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Mokṣamāla and the Movement of Śrīmad Rājcandra: Part 2

Course Number: 2008
As we have seen in the first half of this course, Śrīmad Rājcandra
was an important Jain Saint of the late 19th and early 20th centuries who founded a
distinct and modern, yet also in many ways quite orthodox, movement of Jainism
known as the Raj Bhakta Marg. In the first half of this course, we focused primarily on
how Śrīmad Rājcandra’s (1867-1901) philosophy was informed by notable events in
his life, and how in turn these events and this philosophy have influenced the
development of the Raj Bhakta Marg. In the second half of this class we will examine
the features of Śrīmad’s philosophy in greater depth based primarily on the writings
of the Mokṣa-māḷā (1887), but occasionally examining his Ātma-siddhi Śāstra (1896)
as well. Moreover, we will examine the central concept of guru bhakti and discuss the
importance of understanding Jain bhakti both within Śrīmad’s thought and tradition,
but also within Jainism more broadly. We will closely examine how Śrīmad discussed
various features of spiritual practice such as the importance of mantra recitation,
sāmāyika and dhyāna meditation, and other practices intended to remove one’s
karma and give one a direct experience of one’s spiritual essence. Finally, we will
unpack the concise and elegant arguments that Śrīmad offers for the existence of an
eternal soul—all discussions intended to both edify and inspire practitioners to
dedicate themselves to an ardent spiritual practice where one might hope to attain
self-realization and even liberation within 15 lifetimes—a significantly more attainable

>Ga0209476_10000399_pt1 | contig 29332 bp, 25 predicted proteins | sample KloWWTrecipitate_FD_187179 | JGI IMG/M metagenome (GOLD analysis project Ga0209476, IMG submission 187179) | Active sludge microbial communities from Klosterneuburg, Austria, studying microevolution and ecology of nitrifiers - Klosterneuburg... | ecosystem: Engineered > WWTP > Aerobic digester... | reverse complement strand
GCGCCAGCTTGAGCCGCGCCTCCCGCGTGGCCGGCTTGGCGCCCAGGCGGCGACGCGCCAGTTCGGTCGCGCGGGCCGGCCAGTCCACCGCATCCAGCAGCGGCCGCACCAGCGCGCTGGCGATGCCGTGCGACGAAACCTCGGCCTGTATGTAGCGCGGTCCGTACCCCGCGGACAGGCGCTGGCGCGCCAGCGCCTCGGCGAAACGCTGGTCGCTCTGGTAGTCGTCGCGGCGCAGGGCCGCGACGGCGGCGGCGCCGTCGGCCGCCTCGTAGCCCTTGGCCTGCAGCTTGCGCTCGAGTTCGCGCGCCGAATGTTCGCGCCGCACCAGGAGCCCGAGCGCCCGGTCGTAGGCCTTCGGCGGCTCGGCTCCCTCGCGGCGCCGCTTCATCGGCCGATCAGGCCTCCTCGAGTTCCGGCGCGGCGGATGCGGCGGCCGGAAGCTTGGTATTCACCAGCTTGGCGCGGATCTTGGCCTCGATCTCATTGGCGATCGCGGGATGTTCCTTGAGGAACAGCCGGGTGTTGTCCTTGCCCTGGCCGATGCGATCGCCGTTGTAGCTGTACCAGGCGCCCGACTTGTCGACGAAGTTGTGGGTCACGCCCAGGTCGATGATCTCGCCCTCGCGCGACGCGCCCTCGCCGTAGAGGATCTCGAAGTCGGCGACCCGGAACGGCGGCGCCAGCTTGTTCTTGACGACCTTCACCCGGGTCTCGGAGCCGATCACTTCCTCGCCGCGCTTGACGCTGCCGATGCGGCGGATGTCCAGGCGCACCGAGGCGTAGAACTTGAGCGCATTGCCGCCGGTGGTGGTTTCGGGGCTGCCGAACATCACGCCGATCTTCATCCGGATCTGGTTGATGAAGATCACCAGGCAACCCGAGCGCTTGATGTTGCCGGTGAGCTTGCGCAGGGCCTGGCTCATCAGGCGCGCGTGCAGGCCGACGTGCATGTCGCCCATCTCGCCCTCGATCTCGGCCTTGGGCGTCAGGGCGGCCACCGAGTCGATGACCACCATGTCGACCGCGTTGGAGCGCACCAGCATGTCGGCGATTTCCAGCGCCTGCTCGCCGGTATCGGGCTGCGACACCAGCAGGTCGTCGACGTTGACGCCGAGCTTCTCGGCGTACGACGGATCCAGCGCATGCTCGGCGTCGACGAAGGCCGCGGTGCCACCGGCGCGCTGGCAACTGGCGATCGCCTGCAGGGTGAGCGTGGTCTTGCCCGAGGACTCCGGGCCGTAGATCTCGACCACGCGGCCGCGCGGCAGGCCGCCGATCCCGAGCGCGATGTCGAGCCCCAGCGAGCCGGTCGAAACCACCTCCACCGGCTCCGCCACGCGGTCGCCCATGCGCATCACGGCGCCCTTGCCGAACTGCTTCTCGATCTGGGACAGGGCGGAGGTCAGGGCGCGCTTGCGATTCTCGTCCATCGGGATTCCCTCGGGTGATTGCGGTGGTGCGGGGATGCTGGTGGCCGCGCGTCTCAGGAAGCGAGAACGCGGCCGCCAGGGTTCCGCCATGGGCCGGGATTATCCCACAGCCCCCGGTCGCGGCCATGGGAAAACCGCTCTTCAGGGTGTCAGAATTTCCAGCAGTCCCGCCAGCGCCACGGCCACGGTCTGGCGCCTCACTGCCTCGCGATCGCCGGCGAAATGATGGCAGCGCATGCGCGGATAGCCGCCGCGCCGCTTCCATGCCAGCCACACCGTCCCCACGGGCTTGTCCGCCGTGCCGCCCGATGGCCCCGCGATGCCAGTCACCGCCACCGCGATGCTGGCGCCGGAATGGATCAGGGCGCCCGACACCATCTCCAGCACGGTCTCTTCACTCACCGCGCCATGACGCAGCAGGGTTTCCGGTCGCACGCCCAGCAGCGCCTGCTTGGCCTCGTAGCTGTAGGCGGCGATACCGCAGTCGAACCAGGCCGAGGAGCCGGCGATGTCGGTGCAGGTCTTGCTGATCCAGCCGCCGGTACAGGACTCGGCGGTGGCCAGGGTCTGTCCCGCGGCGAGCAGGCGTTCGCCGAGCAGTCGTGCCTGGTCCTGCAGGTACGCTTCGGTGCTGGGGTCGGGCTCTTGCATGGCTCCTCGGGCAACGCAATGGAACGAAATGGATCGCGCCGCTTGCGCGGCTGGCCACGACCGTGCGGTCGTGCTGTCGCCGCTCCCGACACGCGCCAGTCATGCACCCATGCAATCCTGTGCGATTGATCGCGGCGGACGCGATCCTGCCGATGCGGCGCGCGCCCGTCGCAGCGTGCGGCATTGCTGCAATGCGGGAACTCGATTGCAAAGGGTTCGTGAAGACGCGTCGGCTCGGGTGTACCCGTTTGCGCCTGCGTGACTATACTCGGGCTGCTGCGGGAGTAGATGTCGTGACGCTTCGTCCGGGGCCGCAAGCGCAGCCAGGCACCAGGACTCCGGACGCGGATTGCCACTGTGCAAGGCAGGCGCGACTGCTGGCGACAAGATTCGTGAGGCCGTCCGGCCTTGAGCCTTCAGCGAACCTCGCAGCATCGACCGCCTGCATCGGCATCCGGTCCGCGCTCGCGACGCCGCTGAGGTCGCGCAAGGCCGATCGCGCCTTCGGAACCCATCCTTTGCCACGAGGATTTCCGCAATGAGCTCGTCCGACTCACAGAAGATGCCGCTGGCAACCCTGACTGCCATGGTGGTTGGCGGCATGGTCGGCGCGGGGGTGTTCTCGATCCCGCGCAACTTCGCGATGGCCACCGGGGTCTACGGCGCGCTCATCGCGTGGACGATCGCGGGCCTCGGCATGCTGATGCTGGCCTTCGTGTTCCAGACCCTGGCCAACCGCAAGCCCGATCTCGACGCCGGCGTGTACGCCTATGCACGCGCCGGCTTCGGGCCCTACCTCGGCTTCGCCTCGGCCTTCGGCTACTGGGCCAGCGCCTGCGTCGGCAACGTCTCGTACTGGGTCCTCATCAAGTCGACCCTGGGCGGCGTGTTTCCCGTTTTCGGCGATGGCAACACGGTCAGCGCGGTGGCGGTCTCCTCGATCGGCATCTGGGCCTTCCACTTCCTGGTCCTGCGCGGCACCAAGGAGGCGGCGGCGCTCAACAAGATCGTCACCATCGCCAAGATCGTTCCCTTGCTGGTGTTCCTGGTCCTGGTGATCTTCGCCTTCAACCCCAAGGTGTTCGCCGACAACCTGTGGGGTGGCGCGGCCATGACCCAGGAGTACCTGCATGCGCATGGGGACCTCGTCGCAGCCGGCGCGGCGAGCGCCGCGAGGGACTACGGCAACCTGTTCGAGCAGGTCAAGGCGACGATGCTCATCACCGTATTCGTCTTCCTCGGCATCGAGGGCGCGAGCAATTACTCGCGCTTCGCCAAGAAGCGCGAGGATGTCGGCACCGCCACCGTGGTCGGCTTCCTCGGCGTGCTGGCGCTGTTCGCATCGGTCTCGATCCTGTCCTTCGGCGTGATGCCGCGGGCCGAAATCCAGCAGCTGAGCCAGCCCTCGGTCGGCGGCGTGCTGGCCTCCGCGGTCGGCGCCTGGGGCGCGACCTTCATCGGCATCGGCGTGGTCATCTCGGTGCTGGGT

and immediate goal than what is often understood by many in the Jain tradition.
Learning Objectives:
• Read and reflect on the teachings of Śrīmad’s Mokṣa-māḷā regarding themes of
self-realization, bhakti, religious practices, and philosophical discourses
including logical proofs for the existence of a soul.
• Understand the importance of Śrīmad’s emphasis of attaining self-realization
and liberation, and how this relates to understanding him as a reformer or a
revivalist.
• Examining key features of bhakti, especially guru bhakti, in the Śrīmad tradition
and how this might inform a broader understanding of the importance and
role of bhakti in the Jain tradition more broadly
• Examine key features of religious practice advocated by Śrīmad and widely
practiced by his followers including mantra recitation, sāmāyika, dhyāna, and guru-bhakti
• Take time to reflect on philosophical principles of Śrīmad and applicability into
daily life
• Inquire into the deeper meanings and implications of the Śrīmad’s teachings in
dialogue with other Jain teachings and other religious traditions.

Course Length

10 hours Self-Study (Professor available by appointment in office hours)

Learning Area

Jain Philosophy, History and Anthropology